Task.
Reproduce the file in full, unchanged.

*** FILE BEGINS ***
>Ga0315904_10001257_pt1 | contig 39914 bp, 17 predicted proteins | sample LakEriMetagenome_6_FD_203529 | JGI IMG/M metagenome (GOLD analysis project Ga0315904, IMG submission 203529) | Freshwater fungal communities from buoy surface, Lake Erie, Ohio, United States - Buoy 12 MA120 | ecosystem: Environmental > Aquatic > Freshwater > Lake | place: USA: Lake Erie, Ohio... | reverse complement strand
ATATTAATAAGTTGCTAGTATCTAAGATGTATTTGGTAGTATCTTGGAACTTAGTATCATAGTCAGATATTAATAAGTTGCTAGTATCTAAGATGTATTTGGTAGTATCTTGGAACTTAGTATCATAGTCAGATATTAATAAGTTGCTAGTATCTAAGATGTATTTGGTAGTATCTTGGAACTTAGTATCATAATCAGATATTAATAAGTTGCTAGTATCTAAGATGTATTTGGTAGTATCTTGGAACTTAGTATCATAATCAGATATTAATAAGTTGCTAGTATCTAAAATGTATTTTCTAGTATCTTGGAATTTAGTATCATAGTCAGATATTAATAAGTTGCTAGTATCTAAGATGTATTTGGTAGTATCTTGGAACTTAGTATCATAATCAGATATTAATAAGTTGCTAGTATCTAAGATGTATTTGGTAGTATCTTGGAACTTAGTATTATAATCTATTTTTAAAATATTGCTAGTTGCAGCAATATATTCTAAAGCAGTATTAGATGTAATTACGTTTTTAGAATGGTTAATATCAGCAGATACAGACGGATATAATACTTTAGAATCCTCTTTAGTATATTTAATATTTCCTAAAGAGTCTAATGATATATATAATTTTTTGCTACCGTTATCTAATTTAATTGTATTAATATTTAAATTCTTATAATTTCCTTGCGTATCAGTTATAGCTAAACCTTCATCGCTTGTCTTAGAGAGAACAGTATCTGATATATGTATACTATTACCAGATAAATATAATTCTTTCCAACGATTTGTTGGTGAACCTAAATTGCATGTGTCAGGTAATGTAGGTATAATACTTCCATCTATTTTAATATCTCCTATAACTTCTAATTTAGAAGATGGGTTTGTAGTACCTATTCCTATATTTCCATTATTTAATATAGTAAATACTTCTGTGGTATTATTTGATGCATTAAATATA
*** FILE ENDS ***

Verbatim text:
>Ga0315904_10001257_pt1 | contig 39914 bp, 17 predicted proteins | sample LakEriMetagenome_6_FD_203529 | JGI IMG/M metagenome (GOLD analysis project Ga0315904, IMG submission 203529) | Freshwater fungal communities from buoy surface, Lake Erie, Ohio, United States - Buoy 12 MA120 | ecosystem: Environmental > Aquatic > Freshwater > Lake | place: USA: Lake Erie, Ohio... | reverse complement strand
ATATTAATAAGTTGCTAGTATCTAAGATGTATTTGGTAGTATCTTGGAACTTAGTATCATAGTCAGATATTAATAAGTTGCTAGTATCTAAGATGTATTTGGTAGTATCTTGGAACTTAGTATCATAGTCAGATATTAATAAGTTGCTAGTATCTAAGATGTATTTGGTAGTATCTTGGAACTTAGTATCATAATCAGATATTAATAAGTTGCTAGTATCTAAGATGTATTTGGTAGTATCTTGGAACTTAGTATCATAATCAGATATTAATAAGTTGCTAGTATCTAAAATGTATTTTCTAGTATCTTGGAATTTAGTATCATAGTCAGATATTAATAAGTTGCTAGTATCTAAGATGTATTTGGTAGTATCTTGGAACTTAGTATCATAATCAGATATTAATAAGTTGCTAGTATCTAAGATGTATTTGGTAGTATCTTGGAACTTAGTATTATAATCTATTTTTAAAATATTGCTAGTTGCAGCAATATATTCTAAAGCAGTATTAGATGTAATTACGTTTTTAGAATGGTTAATATCAGCAGATACAGACGGATATAATACTTTAGAATCCTCTTTAGTATATTTAATATTTCCTAAAGAGTCTAATGATATATATAATTTTTTGCTACCGTTATCTAATTTAATTGTATTAATATTTAAATTCTTATAATTTCCTTGCGTATCAGTTATAGCTAAACCTTCATCGCTTGTCTTAGAGAGAACAGTATCTGATATATGTATACTATTACCAGATAAATATAATTCTTTCCAACGATTTGTTGGTGAACCTAAATTGCATGTGTCAGGTAATGTAGGTATAATACTTCCATCTATTTTAATATCTCCTATAACTTCTAATTTAGAAGATGGGTTTGTAGTACCTATTCCTATATTTCCATTATTTAATATAGTAAATACTTCTGTGGTATTATTTGATGCATTAAATATA